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by Gail Helmer

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Friday, January 17, 2003

PC Game News
KOCH Media to Publish WWII: Frontline Command
(BASINGSTOKE, England) UK software publisher, KOCH Media announced today that they have signed the rights to publish UK developer, The Bitmap Brothers latest PC-CDROM title - World War II: Frontline Command.

KOCH to publish WW2: Frontline Command

Set during the climax of the Second World War, Frontline Command lets aspiring generals make the strategic commands necessary to turn the tide of Axis aggression and liberate occupied Europe. Frontline Command will be one of many titles to be published by KOCH Media during the course of 2003, adding to an already commercially successful portfolio of PC titles.

"The Bitmap Brothers are the calibre of development team, which will define KOCH Media's titles for 2003," said Craig McNicol, Managing Director of KOCH Media. "Signing, what is probably their finest game to date, is a major advance to KOCH Media and further establishes us within the European publishing arena."

"KOCH Media are regarded highly in Europe both by retail and the specialist press," said Ed Bartlett, Business Development Director for The Bitmap Brothers. "Frontline is shaping up to be a fantastic and broad-reaching title, and we have absolute confidence in the abilities of the KOCH Media team to do the product justice."

Developed by The Bitmap Brothers and published by and distributed across Europe by KOCH Media, World War II: Frontline Command will release May 2003.

Website: Bitmap Brothers

Forgotten Battles War Stories
Cartrix has posted links two new fictional stories by Ian Boys based on Forgotten Battles' missions.

  • Winter Bomber
  • American Raid
Website: IL-2 Sturmovik.com

Lock On Release Date Confirmed
From the LO:MAC website: Hi Everybody, It is some time since we provided you with further information on the release date of Lock On. I can now confirm that Lock On will be released in Summer 2003.

As I'm sure you all appreciate the team want to ensure that Lock On is not released before it is finished. We understand that you are eager to get into the cockpit but ask you to remain patient. The wait will be worth it!!

In the meantime we will be bringing you regular screenshots and videos of gameplay footage.

Thanks for your understanding!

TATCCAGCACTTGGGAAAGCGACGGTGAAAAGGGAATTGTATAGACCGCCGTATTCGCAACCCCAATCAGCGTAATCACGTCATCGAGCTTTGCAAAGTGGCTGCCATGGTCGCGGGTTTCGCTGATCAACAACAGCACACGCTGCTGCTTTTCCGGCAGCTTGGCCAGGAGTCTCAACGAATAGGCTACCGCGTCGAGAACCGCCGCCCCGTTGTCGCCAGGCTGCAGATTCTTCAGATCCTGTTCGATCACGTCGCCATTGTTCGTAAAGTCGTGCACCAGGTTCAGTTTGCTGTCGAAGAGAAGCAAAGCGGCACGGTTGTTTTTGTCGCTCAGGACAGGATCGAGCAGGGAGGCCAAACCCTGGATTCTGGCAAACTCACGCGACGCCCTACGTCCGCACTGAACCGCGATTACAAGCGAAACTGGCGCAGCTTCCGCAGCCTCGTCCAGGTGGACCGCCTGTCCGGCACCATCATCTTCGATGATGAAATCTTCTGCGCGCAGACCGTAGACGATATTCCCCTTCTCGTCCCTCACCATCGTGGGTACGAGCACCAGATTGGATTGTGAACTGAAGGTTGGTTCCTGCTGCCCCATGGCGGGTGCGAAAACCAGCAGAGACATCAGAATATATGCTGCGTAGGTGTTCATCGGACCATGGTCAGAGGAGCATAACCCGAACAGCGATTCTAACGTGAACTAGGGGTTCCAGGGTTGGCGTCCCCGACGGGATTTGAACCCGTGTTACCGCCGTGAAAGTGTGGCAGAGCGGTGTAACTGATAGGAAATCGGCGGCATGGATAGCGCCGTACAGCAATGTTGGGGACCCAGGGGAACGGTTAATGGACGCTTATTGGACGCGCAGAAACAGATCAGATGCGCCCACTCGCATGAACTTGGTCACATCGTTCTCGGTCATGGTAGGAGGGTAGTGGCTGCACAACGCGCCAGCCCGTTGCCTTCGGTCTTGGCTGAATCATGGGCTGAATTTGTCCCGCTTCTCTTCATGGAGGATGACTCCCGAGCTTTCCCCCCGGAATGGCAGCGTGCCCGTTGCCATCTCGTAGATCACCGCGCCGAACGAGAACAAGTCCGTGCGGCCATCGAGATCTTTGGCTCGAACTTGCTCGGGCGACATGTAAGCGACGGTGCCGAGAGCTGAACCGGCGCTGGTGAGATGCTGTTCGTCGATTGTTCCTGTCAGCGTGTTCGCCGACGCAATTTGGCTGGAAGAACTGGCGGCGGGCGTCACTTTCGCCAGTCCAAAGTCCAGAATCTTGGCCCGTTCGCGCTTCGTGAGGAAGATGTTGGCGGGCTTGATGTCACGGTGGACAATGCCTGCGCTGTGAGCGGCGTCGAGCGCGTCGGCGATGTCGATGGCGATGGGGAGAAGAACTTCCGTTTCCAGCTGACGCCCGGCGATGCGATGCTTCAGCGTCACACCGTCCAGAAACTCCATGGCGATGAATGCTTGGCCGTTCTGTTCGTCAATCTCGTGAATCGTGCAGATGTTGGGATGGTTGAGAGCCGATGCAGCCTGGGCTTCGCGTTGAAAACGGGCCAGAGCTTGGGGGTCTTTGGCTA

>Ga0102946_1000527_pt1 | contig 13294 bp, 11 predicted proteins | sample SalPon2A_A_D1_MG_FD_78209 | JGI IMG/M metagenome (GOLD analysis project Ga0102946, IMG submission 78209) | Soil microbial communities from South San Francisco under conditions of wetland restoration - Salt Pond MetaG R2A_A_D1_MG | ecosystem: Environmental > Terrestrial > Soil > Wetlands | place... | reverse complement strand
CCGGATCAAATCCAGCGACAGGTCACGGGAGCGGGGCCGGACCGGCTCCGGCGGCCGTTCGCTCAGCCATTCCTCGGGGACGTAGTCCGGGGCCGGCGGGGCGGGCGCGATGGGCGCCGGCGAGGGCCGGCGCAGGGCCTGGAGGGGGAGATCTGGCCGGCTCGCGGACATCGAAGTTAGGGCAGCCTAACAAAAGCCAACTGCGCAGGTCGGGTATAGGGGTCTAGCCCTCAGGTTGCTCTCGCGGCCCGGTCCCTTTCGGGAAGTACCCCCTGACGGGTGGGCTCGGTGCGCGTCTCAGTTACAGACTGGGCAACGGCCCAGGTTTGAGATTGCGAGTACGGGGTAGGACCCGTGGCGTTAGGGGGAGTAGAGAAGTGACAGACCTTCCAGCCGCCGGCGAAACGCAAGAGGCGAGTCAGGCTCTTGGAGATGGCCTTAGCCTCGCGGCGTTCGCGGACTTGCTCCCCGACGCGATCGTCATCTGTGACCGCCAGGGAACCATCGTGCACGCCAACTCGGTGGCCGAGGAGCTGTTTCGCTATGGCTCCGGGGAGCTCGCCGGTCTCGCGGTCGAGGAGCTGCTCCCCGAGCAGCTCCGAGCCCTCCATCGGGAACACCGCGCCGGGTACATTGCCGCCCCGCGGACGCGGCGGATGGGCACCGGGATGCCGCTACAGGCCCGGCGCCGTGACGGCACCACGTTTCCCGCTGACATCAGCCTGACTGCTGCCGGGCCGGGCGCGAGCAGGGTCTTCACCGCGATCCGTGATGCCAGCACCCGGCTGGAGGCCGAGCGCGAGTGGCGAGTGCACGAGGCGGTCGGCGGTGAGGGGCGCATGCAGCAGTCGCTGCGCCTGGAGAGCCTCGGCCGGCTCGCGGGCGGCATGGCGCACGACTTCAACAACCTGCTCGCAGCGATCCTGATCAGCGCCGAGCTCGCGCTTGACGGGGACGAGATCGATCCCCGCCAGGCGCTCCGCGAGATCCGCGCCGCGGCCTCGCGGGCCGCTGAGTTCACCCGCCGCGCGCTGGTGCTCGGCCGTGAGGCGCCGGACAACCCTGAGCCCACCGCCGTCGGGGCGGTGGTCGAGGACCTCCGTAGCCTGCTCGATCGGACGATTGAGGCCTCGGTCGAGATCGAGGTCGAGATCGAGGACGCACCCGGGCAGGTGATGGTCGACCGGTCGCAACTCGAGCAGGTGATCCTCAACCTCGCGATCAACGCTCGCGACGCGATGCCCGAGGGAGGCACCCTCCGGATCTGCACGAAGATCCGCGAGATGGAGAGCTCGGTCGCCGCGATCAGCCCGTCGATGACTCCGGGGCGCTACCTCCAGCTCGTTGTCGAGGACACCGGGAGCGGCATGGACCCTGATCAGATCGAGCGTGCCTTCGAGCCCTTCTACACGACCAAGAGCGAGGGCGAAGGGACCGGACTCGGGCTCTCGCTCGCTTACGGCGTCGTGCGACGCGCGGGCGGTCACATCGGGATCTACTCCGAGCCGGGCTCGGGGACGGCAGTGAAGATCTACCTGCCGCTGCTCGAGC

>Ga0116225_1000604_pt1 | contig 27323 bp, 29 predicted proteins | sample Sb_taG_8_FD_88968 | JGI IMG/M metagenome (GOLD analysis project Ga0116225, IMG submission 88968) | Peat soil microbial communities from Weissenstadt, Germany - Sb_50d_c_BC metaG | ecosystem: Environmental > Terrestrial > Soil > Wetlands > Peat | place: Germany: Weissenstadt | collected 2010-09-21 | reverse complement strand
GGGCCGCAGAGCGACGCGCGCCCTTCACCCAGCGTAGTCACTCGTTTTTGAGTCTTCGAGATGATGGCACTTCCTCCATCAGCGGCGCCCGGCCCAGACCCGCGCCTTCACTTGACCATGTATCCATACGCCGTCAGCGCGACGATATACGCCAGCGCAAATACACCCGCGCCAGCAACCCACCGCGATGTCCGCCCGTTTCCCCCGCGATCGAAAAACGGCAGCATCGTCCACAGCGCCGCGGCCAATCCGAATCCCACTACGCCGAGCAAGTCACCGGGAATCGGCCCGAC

Website: LO:MAC

Lock On System Specs Updated
Cartrix has been busy! He has posted the updated min specs for LO:MAC.
  • Windows(r)98/ME/2000/XP
  • Pentium III 800/AMD Athlon 600 or better
  • 256 MB RAM (512 MB RAM recommended)
  • 3D video card (DirectX 8.1 compatible)w/32MB RAM (128MB recommended)
  • Sound Card (Direct 8.1 compatible)
  • DirectX 8.1 or higher (included on disc)
  • 4X CD-ROM or better (Not recommended for use with CD-RWs)
  • Internet connection (56 kbps or better) or LAN for multiplayer
  • Hard Drive Space 1.1 GB
Online FAQ: http://www.lo-mac.com/faq.php

Rainbow Six 3: Raven Shield Site Update
They have posted a competition report and a community update. The community update provides a brief overview of what's new on each of the leading RS3: RS fansites.

Website: Official Raven Shield Site

PC Hardware News
Alleged Insider Trading At Top Video Card Manufacturer
(MARKHAM, Ontario) — ATI Technologies Inc., makers of the RADEON line of video cards, today announced that Staff of the Ontario Securities Commission has filed a Notice of Hearing and Statement of Allegations in relation to ATI and others. The Notice, a copy of which is attached, alleges that ATI failed to disclose information concerning the shortfall in revenues and earnings that occurred in the third quarter of fiscal 2000, as required by the listing rules of the Toronto Stock Exchange. The Notice also alleges that ATI made a misleading statement to Staff of the Commission in August 2000 regarding the events leading up to the disclosure on May 24, 2000 of the shortfall.

Makers of the Radeon in deep doo doo with Canadian Securities Commission.

Seven individuals are also named in the Notice. The Notice alleges that six of these individuals, including K.Y. Ho, the Chief Executive Officer of ATI, engaged in insider trading contrary to the Securities Act.

The Company takes these allegations seriously. As previously announced, a Special Committee consisting of Paul Russo, who joined the board in January 2002, is conducting an independent review of the matters contained in Staff's allegations. Mr. Peter Dey of Osler, Hoskin & Harcourt LLP is acting as a special advisor to the Committee.